# Schnorr's signature scheme with addition of modulus secure?

In Schnorr signature scheme,
$s=(k-xe)$
$s_1=(k-xe_1)$
If the same key $k$ is used, then it is possible to reveal $k$ and $x$ value by using $\frac{s-s_1}{e_1-e}$.
However, if we add $s=(k-xe) \bmod q$, $s_1=(k-xe_1) \bmod q$, $q$ is known by users.
Will modulus usage prevent to reveal $k$ and $x$ value? If the modification scheme is secure, will there be more modification of Schnorr signature public key $g^x$ to something?

• Please reformulate your question. As it is stated now, it does not make sense. – user27950 Oct 8 '16 at 15:08
• What shall "addition of modulus" mean? Also, the last sentence "Any changes to public parameters, for example, g^x mod q" cannot be understood, because the verb is missing. – user27950 Oct 8 '16 at 15:57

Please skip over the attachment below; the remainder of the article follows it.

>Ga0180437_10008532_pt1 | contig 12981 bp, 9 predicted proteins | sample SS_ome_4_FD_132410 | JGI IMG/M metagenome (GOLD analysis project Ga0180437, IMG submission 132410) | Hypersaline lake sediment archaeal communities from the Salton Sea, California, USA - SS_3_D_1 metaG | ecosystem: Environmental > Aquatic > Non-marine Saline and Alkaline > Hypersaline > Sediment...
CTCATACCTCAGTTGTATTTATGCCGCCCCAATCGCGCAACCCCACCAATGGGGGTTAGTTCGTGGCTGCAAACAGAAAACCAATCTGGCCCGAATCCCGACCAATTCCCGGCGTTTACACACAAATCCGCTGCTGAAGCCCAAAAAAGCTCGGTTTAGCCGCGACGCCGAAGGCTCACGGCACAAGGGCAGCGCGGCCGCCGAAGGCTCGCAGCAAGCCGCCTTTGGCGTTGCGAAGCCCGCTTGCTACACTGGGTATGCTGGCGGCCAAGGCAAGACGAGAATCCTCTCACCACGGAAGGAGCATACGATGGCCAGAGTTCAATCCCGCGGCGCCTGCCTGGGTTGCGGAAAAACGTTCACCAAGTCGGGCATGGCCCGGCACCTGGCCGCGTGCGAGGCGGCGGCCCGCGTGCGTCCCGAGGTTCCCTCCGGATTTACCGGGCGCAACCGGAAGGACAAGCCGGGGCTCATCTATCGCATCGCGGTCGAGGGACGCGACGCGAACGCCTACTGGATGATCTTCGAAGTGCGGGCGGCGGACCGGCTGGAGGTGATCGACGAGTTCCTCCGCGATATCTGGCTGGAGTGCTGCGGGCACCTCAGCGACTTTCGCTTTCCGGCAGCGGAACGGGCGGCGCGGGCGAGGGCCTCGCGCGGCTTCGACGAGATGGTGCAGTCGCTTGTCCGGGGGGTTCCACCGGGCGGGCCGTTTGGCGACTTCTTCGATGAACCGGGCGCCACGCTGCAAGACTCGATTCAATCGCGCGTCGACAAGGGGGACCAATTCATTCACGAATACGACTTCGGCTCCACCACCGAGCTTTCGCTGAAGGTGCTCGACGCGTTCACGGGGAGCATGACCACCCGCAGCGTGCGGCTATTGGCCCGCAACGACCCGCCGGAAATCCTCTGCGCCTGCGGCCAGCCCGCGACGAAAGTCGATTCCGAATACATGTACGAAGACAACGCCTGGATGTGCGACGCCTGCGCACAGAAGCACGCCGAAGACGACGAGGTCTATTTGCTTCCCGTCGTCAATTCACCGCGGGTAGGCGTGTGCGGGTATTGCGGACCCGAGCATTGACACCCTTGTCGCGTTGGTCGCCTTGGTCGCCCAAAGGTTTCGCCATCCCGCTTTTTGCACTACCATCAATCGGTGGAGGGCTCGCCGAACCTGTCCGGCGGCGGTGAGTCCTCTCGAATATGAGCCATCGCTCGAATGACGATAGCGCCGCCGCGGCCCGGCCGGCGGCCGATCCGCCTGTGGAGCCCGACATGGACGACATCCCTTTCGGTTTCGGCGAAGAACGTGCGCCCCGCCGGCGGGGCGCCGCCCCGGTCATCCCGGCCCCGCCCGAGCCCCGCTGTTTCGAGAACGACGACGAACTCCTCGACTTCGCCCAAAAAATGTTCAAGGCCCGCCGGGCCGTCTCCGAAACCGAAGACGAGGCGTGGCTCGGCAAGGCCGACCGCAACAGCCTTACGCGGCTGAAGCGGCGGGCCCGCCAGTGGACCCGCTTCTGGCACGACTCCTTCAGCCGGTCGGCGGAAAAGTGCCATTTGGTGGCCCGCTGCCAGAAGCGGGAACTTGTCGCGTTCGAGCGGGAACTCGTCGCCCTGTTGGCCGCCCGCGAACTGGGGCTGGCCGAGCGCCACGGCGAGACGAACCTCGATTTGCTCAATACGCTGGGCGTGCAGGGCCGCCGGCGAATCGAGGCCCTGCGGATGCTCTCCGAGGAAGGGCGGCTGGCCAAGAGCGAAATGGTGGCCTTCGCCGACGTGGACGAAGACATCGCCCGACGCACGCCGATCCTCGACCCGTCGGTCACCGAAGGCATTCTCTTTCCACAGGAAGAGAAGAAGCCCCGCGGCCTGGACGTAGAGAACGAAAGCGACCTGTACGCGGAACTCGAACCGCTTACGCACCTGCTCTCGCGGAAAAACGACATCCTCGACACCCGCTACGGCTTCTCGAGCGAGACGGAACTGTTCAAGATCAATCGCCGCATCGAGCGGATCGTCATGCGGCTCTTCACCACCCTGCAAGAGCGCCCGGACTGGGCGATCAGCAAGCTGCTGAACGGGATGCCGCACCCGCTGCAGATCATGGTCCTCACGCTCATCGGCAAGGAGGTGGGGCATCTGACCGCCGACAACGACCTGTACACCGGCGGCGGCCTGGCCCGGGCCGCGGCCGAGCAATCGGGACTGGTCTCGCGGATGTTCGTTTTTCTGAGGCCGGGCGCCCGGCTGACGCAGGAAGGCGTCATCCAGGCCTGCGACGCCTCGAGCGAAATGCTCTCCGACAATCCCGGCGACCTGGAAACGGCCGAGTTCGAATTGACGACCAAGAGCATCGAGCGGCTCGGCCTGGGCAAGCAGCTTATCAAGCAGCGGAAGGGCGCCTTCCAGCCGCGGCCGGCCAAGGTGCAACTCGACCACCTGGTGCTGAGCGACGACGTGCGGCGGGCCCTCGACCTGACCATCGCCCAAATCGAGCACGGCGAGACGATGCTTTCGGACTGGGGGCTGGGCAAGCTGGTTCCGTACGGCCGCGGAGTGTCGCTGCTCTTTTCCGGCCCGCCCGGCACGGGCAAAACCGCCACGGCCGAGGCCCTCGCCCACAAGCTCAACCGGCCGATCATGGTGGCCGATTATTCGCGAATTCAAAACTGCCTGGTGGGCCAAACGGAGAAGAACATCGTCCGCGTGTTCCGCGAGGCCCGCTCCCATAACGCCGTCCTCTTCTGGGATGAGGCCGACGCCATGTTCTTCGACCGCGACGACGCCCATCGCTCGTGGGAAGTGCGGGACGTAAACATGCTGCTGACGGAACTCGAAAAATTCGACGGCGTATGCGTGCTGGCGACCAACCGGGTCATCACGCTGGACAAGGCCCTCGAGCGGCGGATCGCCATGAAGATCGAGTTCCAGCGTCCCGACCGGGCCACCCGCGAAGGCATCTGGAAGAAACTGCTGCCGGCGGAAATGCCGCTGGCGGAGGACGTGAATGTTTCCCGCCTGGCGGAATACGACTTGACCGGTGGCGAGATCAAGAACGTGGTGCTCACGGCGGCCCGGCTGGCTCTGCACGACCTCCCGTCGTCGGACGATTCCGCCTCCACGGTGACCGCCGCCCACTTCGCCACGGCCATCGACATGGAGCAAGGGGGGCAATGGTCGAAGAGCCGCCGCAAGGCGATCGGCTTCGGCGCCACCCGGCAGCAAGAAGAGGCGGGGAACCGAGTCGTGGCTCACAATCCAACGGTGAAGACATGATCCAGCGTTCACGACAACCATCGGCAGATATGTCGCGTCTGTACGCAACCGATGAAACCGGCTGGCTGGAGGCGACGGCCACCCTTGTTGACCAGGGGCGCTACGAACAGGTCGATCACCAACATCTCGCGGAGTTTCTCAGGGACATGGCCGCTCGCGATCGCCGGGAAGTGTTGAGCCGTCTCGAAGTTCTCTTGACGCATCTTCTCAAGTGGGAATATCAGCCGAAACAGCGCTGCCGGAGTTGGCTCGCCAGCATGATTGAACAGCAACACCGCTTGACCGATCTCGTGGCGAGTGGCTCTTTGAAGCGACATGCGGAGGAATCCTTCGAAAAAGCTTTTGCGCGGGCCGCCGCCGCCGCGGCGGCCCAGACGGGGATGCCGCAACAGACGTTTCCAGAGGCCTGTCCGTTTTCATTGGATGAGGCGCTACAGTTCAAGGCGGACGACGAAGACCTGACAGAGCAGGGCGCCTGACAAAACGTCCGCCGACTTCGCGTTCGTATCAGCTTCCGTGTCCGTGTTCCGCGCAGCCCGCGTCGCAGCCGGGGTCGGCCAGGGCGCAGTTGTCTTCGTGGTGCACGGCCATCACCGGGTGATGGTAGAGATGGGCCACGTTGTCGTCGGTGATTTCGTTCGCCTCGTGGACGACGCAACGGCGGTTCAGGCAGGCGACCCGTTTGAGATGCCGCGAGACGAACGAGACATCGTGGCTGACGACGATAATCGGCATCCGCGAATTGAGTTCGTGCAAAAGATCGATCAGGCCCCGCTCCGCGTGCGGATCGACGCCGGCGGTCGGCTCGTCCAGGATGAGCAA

• I am still not clear what is your intention. Do you want to construct two (or more) Schnorr signatures and always use the same secret k value? – user27950 Oct 8 '16 at 17:03
• @Cryptostasis..yes – peterpe Oct 8 '16 at 17:44
• An then you want to calculate the first signature $s$ as a usual SChnorr signature and the second signature differently, say as $s_2 = s+s_1$ ? – user27950 Oct 8 '16 at 17:48

There's no chance to hide private key $x$ in case of re-using $k$ by calculating in the ring modulus $q$. Formula $\frac{s - s_1}{e_1 - e}$ is well-defined over the ring modulo any prime $q$. In particular, extended Euclidean algorithm would do the division.